Wow! What a special person. We are to love - first and only. If there is any judgement for anything - leave that to God. We are to love - as He loves. No condemnation, no judgement, no preaching, no way. Love and leave the rest to God. Open heart and open ears and open arms are a welcome to anyone.

Anonymous said...

Dear Dave,

most of your posts I read with my head. this one I read with my heart! And it felt warm and uplifting and right!!!


Bubbles said...

What a brave lady....

Andrea S. said...

Some years ago, I watched a Spanish talk show (imported from somewhere in Latin America to be shown on one of the Spanish cable channels in the US, fortunately with closed captioning in Spanish so even as a deaf person I could follow and practice my Spanish reading skills). There were three teens in this show who each came out to their mother as gay while on the air. I missed the third teen and mother, but I saw the first two. One mother responded harshly (angrily) to her daughter's revelation and would have broken your heart; the daughter acted tough like she didn't care, but I'm sure what she felt was probably something quite different even if it also probably didn't surprise her.

But the other mother responded with tears--she wasn't upset that her son was gay, she was only broken hearted that he had found it so hard to tell her and she felt so badly that he had sat and sat on something so big and important to him for so long before revealing this information to her. She just loved her son and wanted him to be okay and happy. You could feel her love radiating from the TV screen in a way that transcended language and national boundaries.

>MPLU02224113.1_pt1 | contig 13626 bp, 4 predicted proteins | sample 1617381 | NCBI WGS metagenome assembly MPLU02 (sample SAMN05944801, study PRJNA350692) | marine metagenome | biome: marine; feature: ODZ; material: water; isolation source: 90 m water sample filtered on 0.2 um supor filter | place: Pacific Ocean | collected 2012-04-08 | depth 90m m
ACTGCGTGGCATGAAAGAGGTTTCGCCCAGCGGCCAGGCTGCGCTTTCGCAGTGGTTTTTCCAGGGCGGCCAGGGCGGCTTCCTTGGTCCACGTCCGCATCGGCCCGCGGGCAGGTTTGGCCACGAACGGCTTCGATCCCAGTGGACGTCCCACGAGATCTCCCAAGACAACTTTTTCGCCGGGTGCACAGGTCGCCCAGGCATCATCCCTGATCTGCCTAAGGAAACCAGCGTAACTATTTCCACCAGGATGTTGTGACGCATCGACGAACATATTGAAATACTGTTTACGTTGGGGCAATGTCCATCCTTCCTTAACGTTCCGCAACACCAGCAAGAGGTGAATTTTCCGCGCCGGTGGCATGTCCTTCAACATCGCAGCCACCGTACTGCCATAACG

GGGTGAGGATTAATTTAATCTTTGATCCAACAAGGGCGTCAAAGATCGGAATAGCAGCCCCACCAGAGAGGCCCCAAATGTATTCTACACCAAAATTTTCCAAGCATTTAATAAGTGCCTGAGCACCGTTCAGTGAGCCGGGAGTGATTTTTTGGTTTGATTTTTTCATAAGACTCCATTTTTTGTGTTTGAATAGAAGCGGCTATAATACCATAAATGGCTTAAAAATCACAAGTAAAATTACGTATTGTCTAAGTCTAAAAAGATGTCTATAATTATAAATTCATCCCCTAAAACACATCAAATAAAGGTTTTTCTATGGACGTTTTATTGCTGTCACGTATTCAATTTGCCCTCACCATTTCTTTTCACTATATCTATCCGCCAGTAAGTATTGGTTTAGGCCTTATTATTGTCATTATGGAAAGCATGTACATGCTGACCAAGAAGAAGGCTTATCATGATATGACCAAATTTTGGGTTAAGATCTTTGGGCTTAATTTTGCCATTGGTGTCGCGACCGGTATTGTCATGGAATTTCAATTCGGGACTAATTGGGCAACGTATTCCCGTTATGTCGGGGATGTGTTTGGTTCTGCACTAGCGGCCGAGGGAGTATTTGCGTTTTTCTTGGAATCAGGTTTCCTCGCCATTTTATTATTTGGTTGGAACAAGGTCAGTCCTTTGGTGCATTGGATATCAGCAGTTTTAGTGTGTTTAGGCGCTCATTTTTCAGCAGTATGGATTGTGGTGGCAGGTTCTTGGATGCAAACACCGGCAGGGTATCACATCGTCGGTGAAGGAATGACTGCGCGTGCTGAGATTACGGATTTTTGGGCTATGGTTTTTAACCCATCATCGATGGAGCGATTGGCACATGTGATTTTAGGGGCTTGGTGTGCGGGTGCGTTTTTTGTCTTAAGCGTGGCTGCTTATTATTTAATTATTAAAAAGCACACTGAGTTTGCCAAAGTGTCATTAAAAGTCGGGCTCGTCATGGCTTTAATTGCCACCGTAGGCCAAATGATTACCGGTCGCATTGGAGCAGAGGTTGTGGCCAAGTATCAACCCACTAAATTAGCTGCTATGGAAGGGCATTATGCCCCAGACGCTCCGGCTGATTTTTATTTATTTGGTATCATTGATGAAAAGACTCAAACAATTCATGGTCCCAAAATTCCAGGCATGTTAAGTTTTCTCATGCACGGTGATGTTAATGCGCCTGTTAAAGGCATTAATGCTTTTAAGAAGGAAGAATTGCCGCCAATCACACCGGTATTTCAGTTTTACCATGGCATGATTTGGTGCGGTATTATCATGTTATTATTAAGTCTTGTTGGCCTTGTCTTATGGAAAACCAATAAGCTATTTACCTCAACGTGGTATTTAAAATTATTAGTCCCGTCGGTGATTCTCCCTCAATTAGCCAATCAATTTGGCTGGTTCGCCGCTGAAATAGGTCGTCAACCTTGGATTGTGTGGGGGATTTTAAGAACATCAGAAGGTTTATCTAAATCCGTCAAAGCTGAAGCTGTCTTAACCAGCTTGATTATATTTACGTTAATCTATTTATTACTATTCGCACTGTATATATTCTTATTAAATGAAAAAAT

Colleen said...

Dear Dave:

The young man went to the right person. I am glad that you found some healing in her openness to loving him just the way he is. Oh how we all long for that kind of love!

It always amazes me when religious people hate, especially if they are Christians. The message is pretty clear - love, don't judge.


Kim said...

Thought you might like this blog post, if you haven't already seen it:

ivanova said...

Love this. I was thinking of the same article that Kim mentioned above.

Anonymous said...

Thank you to Kim (and Ivanova) for recommending that article.

The original article that the teen responds to is also good. The blogger now has an entire category of posts at his blog that all relate to the original post (original post entitled "I'm Christian Unless You're Gay").

Andrea S.

AkMom said...

I too am "mom" to a young man, I too was the one he turned to. I didn't find myself second guessing my reaction, I was able to welcome him, reassure him, give him the love and courage to talk to his parents.
He is now a well respected young man, very happy in a relationship, loved by many.

Thank you to "Mom" for thinking, feeling, and being able to tell your HeartSon "I'm sorry" and continuing to love him.

Kristin said...

I have such admiration for people who own their words and own their mistakes. I have faith that she will do right by that young man.

PS...that's also part of the reason I have such a deep admiration for you.

Anonymous said...

Ditto to what Kristin said, including her "PS".

Andrea S.

wendy said...

You brought tears to my eyes with this one. How I could have used such a person in my life when I was a young woman trying to find my way between God and the truth of my life.